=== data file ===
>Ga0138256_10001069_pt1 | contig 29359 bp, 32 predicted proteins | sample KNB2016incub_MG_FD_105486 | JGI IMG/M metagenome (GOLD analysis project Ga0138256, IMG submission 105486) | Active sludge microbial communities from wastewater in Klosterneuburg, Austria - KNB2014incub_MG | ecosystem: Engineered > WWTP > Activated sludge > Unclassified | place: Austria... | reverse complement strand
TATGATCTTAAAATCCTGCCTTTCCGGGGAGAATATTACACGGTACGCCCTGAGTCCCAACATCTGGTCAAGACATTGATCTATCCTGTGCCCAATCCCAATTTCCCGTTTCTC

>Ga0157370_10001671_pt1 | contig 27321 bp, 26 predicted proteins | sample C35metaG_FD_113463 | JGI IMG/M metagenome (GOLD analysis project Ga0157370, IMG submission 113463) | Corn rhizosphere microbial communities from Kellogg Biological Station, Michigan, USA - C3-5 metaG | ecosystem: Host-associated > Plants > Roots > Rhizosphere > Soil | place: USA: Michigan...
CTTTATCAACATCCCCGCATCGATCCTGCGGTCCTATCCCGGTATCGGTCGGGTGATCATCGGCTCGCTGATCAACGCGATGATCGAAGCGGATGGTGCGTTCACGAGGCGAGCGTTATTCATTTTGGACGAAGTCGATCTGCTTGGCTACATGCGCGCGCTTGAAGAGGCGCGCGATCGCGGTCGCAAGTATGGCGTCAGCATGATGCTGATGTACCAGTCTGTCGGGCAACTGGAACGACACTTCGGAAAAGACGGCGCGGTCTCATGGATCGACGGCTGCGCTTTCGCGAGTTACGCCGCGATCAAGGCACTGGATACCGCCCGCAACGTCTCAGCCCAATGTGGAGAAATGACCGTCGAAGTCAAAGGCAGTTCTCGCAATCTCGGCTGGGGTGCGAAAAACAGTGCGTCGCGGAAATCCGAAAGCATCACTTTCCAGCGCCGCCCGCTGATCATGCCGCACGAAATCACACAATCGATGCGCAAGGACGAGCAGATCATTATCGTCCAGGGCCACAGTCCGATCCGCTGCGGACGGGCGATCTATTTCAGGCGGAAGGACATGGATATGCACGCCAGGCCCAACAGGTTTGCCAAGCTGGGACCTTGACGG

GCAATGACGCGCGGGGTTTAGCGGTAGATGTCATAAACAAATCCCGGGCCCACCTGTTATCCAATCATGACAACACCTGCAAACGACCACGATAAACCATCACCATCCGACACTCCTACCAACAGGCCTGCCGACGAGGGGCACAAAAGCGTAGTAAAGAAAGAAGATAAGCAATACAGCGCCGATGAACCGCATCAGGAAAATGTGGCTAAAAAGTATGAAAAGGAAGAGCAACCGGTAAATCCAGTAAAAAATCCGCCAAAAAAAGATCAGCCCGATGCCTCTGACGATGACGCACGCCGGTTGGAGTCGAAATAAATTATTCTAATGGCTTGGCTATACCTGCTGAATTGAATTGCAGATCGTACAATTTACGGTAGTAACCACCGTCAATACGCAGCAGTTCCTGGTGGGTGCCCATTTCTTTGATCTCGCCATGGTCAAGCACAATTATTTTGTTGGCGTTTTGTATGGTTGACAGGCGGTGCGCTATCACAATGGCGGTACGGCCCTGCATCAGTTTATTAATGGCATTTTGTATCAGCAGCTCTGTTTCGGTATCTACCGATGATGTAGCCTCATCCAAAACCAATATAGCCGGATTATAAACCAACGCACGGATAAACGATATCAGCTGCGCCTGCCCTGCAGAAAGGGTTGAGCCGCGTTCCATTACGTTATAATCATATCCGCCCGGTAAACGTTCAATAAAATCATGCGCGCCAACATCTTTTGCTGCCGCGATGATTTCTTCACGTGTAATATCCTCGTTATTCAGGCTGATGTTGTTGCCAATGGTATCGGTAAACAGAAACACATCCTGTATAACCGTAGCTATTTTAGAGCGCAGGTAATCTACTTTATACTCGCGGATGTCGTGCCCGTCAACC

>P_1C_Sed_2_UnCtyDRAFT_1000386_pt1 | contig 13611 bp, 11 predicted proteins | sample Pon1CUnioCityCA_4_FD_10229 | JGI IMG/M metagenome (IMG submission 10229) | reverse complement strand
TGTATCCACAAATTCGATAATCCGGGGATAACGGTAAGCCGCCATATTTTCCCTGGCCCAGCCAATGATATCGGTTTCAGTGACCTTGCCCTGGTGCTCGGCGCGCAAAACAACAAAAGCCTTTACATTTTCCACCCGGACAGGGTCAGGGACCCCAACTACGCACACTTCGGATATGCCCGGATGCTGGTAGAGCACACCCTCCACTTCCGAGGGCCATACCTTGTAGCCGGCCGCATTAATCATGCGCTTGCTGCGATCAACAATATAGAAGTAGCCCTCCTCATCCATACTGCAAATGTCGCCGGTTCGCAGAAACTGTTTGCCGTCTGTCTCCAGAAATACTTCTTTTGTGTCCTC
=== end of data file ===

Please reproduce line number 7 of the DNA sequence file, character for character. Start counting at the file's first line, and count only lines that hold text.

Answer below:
TGTATCCACAAATTCGATAATCCGGGGATAACGGTAAGCCGCCATATTTTCCCTGGCCCAGCCAATGATATCGGTTTCAGTGACCTTGCCCTGGTGCTCGGCGCGCAAAACAACAAAAGCCTTTACATTTTCCACCCGGACAGGGTCAGGGACCCCAACTACGCACACTTCGGATATGCCCGGATGCTGGTAGAGCACACCCTCCACTTCCGAGGGCCATACCTTGTAGCCGGCCGCATTAATCATGCGCTTGCTGCGATCAACAATATAGAAGTAGCCCTCCTCATCCATACTGCAAATGTCGCCGGTTCGCAGAAACTGTTTGCCGTCTGTCTCCAGAAATACTTCTTTTGTGTCCTC